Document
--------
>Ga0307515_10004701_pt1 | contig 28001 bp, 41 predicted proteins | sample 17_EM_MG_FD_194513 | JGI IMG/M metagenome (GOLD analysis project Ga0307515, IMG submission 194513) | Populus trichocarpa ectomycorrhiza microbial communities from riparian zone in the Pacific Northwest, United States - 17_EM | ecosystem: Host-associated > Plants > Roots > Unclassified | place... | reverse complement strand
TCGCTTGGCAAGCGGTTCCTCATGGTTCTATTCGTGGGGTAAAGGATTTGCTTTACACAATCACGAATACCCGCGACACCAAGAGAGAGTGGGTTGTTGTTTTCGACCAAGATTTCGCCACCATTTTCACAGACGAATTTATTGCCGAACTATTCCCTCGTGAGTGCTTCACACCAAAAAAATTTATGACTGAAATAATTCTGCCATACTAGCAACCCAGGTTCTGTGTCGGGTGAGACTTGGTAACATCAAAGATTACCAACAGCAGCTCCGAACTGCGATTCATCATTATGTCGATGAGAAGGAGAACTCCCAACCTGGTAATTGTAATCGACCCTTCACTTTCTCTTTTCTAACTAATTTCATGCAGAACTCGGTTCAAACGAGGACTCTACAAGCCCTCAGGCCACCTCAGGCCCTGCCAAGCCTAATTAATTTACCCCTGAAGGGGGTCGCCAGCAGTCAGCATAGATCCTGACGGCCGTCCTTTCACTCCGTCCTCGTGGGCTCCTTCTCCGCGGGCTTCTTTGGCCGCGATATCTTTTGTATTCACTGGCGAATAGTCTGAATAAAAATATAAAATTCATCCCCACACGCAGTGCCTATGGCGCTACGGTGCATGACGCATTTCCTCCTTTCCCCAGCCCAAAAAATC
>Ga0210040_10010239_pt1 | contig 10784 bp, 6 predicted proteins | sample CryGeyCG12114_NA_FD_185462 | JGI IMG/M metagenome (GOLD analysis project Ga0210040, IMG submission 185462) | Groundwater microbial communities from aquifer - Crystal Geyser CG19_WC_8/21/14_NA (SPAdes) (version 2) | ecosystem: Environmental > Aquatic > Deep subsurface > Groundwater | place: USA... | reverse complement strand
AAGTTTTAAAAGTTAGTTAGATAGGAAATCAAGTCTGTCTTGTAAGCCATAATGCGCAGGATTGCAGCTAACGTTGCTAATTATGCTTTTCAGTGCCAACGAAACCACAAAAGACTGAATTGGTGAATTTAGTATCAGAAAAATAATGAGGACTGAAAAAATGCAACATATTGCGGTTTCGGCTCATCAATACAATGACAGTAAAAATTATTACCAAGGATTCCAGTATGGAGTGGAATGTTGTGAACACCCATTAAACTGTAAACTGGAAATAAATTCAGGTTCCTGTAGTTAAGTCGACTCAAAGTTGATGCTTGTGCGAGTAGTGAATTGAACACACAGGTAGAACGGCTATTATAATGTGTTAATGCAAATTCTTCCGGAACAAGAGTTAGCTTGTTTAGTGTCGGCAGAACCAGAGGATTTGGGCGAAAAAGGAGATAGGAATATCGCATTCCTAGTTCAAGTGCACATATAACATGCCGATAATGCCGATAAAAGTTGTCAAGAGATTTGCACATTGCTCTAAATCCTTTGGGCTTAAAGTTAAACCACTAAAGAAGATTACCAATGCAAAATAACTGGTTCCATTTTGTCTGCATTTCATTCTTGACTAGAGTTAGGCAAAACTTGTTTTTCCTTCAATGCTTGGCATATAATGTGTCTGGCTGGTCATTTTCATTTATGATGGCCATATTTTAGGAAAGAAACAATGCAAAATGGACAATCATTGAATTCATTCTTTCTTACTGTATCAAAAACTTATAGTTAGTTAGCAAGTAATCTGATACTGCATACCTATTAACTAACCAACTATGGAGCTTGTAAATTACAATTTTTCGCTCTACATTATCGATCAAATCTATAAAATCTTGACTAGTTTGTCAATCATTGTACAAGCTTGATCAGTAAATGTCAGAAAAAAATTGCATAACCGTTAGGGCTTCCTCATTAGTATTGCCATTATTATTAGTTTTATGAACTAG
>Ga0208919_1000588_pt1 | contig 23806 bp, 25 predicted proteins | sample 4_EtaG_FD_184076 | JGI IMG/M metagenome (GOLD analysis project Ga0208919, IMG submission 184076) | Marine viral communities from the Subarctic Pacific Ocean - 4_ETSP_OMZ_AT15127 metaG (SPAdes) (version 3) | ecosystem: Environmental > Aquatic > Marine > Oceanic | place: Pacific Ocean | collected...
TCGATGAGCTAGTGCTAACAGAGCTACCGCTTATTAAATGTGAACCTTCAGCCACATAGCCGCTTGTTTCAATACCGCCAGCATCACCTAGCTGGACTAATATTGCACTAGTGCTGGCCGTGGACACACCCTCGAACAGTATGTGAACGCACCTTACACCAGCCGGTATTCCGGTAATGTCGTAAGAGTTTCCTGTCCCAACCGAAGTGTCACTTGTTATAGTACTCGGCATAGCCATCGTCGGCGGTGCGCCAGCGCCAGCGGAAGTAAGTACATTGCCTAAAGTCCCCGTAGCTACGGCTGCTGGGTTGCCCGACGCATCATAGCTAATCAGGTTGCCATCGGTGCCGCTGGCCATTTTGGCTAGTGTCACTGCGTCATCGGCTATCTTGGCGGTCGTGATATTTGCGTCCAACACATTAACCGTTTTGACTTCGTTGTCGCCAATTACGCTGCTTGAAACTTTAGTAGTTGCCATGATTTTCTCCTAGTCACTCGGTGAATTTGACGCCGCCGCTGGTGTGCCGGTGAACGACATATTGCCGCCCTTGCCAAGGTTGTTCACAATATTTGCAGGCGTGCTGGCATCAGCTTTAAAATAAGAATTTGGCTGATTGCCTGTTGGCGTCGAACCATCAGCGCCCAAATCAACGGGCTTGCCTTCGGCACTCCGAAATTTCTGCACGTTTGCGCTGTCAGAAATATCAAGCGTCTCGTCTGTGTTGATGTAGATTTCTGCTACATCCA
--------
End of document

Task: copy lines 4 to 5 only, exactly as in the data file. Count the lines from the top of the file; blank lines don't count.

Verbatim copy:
AAGTTTTAAAAGTTAGTTAGATAGGAAATCAAGTCTGTCTTGTAAGCCATAATGCGCAGGATTGCAGCTAACGTTGCTAATTATGCTTTTCAGTGCCAACGAAACCACAAAAGACTGAATTGGTGAATTTAGTATCAGAAAAATAATGAGGACTGAAAAAATGCAACATATTGCGGTTTCGGCTCATCAATACAATGACAGTAAAAATTATTACCAAGGATTCCAGTATGGAGTGGAATGTTGTGAACACCCATTAAACTGTAAACTGGAAATAAATTCAGGTTCCTGTAGTTAAGTCGACTCAAAGTTGATGCTTGTGCGAGTAGTGAATTGAACACACAGGTAGAACGGCTATTATAATGTGTTAATGCAAATTCTTCCGGAACAAGAGTTAGCTTGTTTAGTGTCGGCAGAACCAGAGGATTTGGGCGAAAAAGGAGATAGGAATATCGCATTCCTAGTTCAAGTGCACATATAACATGCCGATAATGCCGATAAAAGTTGTCAAGAGATTTGCACATTGCTCTAAATCCTTTGGGCTTAAAGTTAAACCACTAAAGAAGATTACCAATGCAAAATAACTGGTTCCATTTTGTCTGCATTTCATTCTTGACTAGAGTTAGGCAAAACTTGTTTTTCCTTCAATGCTTGGCATATAATGTGTCTGGCTGGTCATTTTCATTTATGATGGCCATATTTTAGGAAAGAAACAATGCAAAATGGACAATCATTGAATTCATTCTTTCTTACTGTATCAAAAACTTATAGTTAGTTAGCAAGTAATCTGATACTGCATACCTATTAACTAACCAACTATGGAGCTTGTAAATTACAATTTTTCGCTCTACATTATCGATCAAATCTATAAAATCTTGACTAGTTTGTCAATCATTGTACAAGCTTGATCAGTAAATGTCAGAAAAAAATTGCATAACCGTTAGGGCTTCCTCATTAGTATTGCCATTATTATTAGTTTTATGAACTAG
>Ga0208919_1000588_pt1 | contig 23806 bp, 25 predicted proteins | sample 4_EtaG_FD_184076 | JGI IMG/M metagenome (GOLD analysis project Ga0208919, IMG submission 184076) | Marine viral communities from the Subarctic Pacific Ocean - 4_ETSP_OMZ_AT15127 metaG (SPAdes) (version 3) | ecosystem: Environmental > Aquatic > Marine > Oceanic | place: Pacific Ocean | collected...